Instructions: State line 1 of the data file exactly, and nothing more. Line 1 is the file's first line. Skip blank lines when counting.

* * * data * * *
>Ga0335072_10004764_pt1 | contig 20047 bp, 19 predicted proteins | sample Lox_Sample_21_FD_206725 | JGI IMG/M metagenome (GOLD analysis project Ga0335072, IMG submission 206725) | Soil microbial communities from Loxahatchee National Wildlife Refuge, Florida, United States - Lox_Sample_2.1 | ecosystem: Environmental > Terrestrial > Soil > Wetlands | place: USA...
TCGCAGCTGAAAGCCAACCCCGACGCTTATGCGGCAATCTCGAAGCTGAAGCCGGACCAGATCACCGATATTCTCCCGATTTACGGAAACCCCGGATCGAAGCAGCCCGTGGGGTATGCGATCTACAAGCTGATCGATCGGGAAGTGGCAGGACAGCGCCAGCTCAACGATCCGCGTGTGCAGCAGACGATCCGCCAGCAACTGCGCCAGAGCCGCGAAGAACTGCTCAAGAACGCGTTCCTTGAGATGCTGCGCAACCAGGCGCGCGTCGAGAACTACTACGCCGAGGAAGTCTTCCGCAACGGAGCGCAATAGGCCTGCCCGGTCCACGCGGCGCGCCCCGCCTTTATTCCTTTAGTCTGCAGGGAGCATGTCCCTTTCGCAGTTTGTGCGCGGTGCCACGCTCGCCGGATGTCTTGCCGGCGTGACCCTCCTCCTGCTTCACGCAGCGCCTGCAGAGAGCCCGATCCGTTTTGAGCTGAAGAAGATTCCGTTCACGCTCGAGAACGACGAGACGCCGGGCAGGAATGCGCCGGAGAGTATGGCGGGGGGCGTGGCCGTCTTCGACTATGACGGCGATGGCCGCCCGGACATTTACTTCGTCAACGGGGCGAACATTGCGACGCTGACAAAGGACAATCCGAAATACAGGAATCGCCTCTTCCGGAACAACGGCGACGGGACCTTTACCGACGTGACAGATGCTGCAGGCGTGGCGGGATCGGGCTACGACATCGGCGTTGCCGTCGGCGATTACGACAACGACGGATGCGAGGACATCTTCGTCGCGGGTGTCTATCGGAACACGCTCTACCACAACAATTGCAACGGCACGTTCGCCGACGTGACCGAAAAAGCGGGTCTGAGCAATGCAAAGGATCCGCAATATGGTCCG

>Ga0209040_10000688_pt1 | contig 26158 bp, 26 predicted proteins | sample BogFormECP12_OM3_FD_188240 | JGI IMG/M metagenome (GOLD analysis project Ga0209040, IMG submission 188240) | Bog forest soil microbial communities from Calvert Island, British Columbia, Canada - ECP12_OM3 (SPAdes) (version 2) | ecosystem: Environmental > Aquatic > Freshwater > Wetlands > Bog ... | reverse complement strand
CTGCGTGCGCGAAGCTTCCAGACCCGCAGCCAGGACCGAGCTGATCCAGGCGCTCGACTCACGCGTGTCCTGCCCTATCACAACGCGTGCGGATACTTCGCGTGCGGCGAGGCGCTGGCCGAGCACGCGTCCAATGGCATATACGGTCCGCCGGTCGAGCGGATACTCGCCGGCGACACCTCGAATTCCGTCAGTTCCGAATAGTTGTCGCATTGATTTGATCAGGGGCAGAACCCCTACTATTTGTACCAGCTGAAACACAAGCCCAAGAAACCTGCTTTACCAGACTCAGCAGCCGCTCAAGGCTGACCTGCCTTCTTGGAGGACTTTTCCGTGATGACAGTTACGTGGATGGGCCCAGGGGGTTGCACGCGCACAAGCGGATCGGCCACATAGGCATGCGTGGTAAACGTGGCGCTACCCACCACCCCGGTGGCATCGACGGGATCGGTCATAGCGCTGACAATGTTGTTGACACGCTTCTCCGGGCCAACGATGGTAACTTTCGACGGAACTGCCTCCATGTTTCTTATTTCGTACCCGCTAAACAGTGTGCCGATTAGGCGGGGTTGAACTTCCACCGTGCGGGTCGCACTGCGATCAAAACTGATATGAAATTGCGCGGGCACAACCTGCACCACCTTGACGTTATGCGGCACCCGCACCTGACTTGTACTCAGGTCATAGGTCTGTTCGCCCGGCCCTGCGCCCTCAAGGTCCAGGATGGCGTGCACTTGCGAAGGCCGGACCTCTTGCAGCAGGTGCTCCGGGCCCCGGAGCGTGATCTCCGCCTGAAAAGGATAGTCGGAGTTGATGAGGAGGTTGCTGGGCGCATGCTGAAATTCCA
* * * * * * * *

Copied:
>Ga0335072_10004764_pt1 | contig 20047 bp, 19 predicted proteins | sample Lox_Sample_21_FD_206725 | JGI IMG/M metagenome (GOLD analysis project Ga0335072, IMG submission 206725) | Soil microbial communities from Loxahatchee National Wildlife Refuge, Florida, United States - Lox_Sample_2.1 | ecosystem: Environmental > Terrestrial > Soil > Wetlands | place: USA...